Laurence B. Milstein
Professor, Electrical and Computer Engineering
Digital communications theory and wireless communications, specializing in spread-spectrum systems. Other areas of expertise include signal transmission, bandwidth considerations, and broadband wireless.
Professor Milstein is a theoretician, and does performance analysis and conceptual design of communication systems. Milstein began working on spread-spectrum while working for a defense contractor (see bio), at a time when the technology was primarily for military applications. Since 1989, commercial interest in spread-spectrum has soared, particularly with respect to code division multiple access (CDMA). In CDMA, users can all be on simultaneously, occupying the entire frequency band, by superimposing upon each data symbol a so-called spreading sequence. A competing multiple access technique, TDMA (time division multiple access), also lets each user use the entire spectrum, but sequentially (in short bursts). Milstein can also talk about what system designers are doing to offset the shortage of available bandwidth (e.g., going to higher frequency bands). Other areas of expertise include, signal transmission, bandwidth considerations, and broadband wireless.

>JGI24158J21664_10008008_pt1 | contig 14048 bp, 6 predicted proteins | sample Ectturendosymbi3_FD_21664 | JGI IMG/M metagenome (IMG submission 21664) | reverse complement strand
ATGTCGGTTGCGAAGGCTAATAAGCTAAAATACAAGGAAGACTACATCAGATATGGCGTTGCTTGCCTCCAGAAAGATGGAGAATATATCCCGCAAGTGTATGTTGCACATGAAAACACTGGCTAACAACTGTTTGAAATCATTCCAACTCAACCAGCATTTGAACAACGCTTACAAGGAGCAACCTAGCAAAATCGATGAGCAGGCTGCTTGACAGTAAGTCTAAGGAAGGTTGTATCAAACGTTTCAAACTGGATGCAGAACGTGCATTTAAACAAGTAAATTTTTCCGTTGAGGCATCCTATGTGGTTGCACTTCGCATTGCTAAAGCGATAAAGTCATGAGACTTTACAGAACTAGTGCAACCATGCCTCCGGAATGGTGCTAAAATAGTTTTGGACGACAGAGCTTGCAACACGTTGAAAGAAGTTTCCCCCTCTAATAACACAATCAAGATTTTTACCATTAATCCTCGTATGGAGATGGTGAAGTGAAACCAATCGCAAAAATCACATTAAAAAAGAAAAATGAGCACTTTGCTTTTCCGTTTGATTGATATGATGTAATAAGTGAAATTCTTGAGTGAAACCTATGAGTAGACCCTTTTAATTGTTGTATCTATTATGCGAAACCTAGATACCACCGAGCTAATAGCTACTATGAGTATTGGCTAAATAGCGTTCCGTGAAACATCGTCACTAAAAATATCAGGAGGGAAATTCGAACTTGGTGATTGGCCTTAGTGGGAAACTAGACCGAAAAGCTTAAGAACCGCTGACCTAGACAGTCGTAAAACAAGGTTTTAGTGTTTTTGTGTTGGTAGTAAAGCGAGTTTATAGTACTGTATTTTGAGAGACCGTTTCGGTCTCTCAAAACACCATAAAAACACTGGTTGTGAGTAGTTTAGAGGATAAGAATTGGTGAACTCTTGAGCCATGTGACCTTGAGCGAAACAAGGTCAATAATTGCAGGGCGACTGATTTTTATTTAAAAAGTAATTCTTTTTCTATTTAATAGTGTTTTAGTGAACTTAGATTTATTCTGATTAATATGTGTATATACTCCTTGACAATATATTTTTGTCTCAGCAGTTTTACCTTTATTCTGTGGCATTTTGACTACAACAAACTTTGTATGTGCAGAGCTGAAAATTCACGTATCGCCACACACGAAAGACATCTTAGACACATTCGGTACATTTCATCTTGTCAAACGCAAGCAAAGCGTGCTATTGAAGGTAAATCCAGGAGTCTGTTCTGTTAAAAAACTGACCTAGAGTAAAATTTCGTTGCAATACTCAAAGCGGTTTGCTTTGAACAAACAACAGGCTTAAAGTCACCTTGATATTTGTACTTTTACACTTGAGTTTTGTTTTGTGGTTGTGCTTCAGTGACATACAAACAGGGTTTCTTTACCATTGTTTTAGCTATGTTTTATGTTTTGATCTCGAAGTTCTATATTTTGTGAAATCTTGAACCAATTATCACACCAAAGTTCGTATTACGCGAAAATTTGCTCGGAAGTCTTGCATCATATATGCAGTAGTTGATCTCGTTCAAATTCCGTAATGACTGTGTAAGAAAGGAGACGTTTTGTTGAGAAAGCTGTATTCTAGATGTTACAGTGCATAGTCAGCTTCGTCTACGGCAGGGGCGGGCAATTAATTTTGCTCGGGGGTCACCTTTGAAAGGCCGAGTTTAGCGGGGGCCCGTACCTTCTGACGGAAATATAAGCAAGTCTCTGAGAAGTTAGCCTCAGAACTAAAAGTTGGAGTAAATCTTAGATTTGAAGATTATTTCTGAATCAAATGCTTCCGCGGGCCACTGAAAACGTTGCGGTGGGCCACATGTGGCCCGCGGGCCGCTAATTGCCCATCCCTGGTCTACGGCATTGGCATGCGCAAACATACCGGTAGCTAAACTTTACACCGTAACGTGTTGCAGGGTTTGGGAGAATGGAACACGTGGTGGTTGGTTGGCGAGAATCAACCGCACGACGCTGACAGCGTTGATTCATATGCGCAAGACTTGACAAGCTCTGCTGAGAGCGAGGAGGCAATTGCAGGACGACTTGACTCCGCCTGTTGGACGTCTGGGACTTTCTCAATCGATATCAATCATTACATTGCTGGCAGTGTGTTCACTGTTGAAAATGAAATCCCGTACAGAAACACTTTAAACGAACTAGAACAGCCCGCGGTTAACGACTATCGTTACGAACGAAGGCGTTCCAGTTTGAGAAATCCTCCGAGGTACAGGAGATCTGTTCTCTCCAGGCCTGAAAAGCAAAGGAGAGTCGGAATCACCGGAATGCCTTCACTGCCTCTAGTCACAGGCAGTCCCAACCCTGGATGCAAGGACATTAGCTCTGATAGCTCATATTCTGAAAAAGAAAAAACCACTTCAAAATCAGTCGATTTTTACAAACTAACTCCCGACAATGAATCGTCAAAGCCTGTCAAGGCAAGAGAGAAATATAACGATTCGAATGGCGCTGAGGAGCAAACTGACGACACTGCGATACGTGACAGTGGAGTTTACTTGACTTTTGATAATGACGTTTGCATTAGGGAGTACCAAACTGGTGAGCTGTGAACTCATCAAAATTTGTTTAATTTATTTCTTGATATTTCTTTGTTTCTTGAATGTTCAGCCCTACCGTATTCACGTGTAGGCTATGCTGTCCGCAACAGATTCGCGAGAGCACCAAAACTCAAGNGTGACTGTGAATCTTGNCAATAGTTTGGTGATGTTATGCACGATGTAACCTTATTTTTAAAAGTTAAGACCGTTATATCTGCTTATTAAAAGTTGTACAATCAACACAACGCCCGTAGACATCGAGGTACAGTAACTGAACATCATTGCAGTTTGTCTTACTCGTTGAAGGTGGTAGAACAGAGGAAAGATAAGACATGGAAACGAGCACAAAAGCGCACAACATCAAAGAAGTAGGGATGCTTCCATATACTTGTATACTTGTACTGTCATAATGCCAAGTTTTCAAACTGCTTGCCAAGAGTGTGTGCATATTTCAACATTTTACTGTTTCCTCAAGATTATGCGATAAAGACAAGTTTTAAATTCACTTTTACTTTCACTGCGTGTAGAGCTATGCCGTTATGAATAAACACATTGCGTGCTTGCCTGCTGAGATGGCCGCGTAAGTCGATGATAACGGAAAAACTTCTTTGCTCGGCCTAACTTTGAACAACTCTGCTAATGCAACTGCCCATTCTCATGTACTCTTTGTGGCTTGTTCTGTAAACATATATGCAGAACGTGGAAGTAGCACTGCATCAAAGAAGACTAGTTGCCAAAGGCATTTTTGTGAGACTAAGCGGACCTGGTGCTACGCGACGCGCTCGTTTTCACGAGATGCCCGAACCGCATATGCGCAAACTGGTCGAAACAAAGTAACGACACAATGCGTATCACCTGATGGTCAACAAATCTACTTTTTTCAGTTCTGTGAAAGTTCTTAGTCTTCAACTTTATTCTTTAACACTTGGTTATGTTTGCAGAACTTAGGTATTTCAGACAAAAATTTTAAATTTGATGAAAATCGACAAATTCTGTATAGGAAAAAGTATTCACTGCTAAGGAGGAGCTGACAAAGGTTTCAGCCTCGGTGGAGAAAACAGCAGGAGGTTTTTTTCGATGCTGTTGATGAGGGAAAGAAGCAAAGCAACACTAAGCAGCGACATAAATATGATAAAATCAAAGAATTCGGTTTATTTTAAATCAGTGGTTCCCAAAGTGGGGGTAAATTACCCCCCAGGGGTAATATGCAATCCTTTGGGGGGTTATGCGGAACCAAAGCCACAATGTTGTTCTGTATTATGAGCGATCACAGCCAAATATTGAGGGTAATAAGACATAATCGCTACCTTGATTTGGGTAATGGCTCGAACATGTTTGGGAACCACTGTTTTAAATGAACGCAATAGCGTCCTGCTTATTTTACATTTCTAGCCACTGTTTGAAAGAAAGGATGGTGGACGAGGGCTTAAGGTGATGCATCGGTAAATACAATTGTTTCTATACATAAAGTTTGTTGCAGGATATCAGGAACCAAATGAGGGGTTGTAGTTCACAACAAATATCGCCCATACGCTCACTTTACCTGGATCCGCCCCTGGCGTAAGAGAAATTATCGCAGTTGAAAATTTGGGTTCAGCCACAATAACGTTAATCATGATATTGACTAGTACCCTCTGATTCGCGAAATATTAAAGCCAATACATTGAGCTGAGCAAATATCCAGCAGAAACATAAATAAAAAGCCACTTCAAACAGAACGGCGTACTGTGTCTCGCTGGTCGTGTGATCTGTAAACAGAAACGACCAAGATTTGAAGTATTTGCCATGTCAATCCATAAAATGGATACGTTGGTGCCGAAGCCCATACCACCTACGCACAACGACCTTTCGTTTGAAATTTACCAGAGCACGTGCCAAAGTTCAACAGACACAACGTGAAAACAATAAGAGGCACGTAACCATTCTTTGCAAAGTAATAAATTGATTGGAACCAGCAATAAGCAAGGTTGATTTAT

Larry Milstein joined the UCSD faculty in 1976, and is a former chairman of the Electrical Engineering and Computer Science department. He earned his Ph.D. in 1968 from the Polytechnic Institute of Brooklyn. From 1968-1974, Milstein worked on satellite communications in the Space and Communications Group of Hughes Aircraft Company, and from 1974-1976, he was on the faculty of Rensselaer Polytechnic Institute, NY. An IEEE Fellow, Milstein has served on the Board of Governors of both the IEEE Communications Society and the IEEE Information Theory Society. He has been a consultant to both government and industry in radar and communications. He is also a member of Eta Kappa Nu and Tau Beta Pi.
Center for Wireless Communications
California Institute for Telecommunications and Information Technology,